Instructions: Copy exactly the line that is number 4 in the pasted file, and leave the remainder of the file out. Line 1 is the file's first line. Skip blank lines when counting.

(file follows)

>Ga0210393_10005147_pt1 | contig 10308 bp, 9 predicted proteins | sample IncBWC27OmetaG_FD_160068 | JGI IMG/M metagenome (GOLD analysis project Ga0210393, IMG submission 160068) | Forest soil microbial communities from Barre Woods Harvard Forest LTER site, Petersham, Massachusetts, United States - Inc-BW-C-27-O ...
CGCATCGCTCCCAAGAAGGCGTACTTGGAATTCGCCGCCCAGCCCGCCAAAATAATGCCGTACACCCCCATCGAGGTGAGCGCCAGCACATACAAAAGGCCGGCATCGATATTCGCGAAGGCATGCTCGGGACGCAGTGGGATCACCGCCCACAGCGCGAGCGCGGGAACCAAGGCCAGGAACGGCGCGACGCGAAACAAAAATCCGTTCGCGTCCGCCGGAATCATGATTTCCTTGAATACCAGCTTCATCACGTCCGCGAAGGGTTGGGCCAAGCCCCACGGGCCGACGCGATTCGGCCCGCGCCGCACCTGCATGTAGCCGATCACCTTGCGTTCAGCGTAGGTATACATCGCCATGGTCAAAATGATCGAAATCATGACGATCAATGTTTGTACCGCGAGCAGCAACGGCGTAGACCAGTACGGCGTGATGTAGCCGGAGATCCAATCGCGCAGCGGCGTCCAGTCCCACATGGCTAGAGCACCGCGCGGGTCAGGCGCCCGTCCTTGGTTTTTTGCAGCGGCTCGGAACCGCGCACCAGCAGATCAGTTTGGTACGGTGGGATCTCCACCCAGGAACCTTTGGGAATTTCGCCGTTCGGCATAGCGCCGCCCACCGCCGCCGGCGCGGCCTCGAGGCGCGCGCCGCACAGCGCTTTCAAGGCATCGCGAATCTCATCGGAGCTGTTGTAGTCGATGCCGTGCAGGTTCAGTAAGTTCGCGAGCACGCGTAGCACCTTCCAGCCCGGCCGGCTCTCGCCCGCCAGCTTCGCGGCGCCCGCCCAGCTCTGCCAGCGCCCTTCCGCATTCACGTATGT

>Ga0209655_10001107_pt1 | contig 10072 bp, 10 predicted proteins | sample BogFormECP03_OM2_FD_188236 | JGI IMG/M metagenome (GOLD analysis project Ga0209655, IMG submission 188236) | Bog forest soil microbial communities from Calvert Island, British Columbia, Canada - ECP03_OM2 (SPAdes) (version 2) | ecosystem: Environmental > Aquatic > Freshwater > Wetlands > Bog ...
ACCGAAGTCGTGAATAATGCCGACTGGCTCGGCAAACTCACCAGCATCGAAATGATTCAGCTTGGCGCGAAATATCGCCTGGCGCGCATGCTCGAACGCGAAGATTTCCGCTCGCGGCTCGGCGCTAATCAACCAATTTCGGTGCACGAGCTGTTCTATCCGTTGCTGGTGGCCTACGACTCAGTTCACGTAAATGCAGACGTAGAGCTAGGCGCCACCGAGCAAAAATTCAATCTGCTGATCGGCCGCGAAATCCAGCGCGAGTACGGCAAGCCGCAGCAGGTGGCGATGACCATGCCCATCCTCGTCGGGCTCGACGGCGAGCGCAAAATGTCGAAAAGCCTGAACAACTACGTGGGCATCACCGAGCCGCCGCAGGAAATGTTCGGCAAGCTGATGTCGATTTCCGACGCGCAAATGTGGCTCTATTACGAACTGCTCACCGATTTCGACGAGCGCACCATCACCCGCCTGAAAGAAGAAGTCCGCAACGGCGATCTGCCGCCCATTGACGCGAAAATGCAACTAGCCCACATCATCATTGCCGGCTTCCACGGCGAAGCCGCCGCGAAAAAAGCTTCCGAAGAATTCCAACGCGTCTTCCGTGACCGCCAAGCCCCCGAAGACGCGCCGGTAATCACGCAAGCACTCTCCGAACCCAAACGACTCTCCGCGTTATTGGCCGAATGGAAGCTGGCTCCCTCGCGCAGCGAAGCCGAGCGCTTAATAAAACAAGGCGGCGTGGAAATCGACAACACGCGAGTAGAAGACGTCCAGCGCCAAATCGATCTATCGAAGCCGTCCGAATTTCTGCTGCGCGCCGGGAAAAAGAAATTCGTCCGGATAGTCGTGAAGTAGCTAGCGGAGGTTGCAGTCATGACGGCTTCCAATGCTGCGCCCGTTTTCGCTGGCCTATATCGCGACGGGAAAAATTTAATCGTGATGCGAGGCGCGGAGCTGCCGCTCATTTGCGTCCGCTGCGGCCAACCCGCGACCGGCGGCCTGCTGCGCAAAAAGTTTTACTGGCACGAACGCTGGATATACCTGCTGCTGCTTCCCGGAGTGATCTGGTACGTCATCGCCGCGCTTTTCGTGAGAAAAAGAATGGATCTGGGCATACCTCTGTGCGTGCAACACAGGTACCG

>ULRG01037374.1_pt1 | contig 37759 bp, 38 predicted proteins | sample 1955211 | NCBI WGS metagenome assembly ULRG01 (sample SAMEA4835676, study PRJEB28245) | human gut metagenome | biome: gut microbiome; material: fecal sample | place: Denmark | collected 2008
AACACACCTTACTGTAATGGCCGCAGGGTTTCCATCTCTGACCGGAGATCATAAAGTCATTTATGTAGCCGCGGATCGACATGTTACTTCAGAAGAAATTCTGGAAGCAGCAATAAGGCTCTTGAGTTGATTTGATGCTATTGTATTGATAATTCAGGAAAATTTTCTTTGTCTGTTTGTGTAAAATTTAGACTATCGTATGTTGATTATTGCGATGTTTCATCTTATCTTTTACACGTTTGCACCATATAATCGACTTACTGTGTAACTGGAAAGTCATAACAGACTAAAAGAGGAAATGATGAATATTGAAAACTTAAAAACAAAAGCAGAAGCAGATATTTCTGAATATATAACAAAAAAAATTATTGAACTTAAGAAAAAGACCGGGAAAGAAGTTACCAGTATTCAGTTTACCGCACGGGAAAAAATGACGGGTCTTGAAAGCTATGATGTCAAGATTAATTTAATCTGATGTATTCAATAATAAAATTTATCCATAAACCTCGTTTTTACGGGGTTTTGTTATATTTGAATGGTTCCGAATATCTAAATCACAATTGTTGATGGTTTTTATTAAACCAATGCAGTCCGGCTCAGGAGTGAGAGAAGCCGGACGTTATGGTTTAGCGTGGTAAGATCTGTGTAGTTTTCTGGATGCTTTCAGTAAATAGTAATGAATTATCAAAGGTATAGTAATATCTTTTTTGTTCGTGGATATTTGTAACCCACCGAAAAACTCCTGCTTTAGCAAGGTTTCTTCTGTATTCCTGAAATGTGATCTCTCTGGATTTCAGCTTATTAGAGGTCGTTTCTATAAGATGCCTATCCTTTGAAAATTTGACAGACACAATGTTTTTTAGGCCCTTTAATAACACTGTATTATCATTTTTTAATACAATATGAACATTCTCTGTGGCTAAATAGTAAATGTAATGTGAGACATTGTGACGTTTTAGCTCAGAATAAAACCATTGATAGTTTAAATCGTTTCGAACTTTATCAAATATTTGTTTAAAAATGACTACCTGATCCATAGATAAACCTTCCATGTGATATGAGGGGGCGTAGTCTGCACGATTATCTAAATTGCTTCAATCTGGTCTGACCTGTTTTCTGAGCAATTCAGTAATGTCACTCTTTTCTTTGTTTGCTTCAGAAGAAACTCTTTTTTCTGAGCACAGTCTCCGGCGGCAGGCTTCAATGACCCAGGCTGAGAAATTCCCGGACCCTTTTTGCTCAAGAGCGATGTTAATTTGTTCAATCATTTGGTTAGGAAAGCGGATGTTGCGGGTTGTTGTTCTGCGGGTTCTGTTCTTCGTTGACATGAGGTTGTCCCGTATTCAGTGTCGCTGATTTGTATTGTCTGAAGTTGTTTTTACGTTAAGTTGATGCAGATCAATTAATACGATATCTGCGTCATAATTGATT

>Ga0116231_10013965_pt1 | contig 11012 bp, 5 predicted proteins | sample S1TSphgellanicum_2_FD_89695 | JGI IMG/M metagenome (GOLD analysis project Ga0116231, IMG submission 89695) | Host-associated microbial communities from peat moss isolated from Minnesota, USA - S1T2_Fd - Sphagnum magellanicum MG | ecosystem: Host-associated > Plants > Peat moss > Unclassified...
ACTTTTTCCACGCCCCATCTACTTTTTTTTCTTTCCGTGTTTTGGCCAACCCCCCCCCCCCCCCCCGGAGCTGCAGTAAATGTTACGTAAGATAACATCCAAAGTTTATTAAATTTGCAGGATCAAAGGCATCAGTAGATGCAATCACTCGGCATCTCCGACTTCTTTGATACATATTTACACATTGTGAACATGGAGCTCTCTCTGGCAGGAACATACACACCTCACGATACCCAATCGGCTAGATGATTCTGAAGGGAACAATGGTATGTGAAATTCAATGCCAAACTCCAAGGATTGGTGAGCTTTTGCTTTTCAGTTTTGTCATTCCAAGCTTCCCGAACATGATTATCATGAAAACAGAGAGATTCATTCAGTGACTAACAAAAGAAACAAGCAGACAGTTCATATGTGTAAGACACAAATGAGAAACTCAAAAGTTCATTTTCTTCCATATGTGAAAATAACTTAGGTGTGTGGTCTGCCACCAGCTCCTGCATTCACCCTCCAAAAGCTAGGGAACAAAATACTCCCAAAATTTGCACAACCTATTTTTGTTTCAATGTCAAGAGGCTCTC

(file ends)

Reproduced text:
ACCGAAGTCGTGAATAATGCCGACTGGCTCGGCAAACTCACCAGCATCGAAATGATTCAGCTTGGCGCGAAATATCGCCTGGCGCGCATGCTCGAACGCGAAGATTTCCGCTCGCGGCTCGGCGCTAATCAACCAATTTCGGTGCACGAGCTGTTCTATCCGTTGCTGGTGGCCTACGACTCAGTTCACGTAAATGCAGACGTAGAGCTAGGCGCCACCGAGCAAAAATTCAATCTGCTGATCGGCCGCGAAATCCAGCGCGAGTACGGCAAGCCGCAGCAGGTGGCGATGACCATGCCCATCCTCGTCGGGCTCGACGGCGAGCGCAAAATGTCGAAAAGCCTGAACAACTACGTGGGCATCACCGAGCCGCCGCAGGAAATGTTCGGCAAGCTGATGTCGATTTCCGACGCGCAAATGTGGCTCTATTACGAACTGCTCACCGATTTCGACGAGCGCACCATCACCCGCCTGAAAGAAGAAGTCCGCAACGGCGATCTGCCGCCCATTGACGCGAAAATGCAACTAGCCCACATCATCATTGCCGGCTTCCACGGCGAAGCCGCCGCGAAAAAAGCTTCCGAAGAATTCCAACGCGTCTTCCGTGACCGCCAAGCCCCCGAAGACGCGCCGGTAATCACGCAAGCACTCTCCGAACCCAAACGACTCTCCGCGTTATTGGCCGAATGGAAGCTGGCTCCCTCGCGCAGCGAAGCCGAGCGCTTAATAAAACAAGGCGGCGTGGAAATCGACAACACGCGAGTAGAAGACGTCCAGCGCCAAATCGATCTATCGAAGCCGTCCGAATTTCTGCTGCGCGCCGGGAAAAAGAAATTCGTCCGGATAGTCGTGAAGTAGCTAGCGGAGGTTGCAGTCATGACGGCTTCCAATGCTGCGCCCGTTTTCGCTGGCCTATATCGCGACGGGAAAAATTTAATCGTGATGCGAGGCGCGGAGCTGCCGCTCATTTGCGTCCGCTGCGGCCAACCCGCGACCGGCGGCCTGCTGCGCAAAAAGTTTTACTGGCACGAACGCTGGATATACCTGCTGCTGCTTCCCGGAGTGATCTGGTACGTCATCGCCGCGCTTTTCGTGAGAAAAAGAATGGATCTGGGCATACCTCTGTGCGTGCAACACAGGTACCG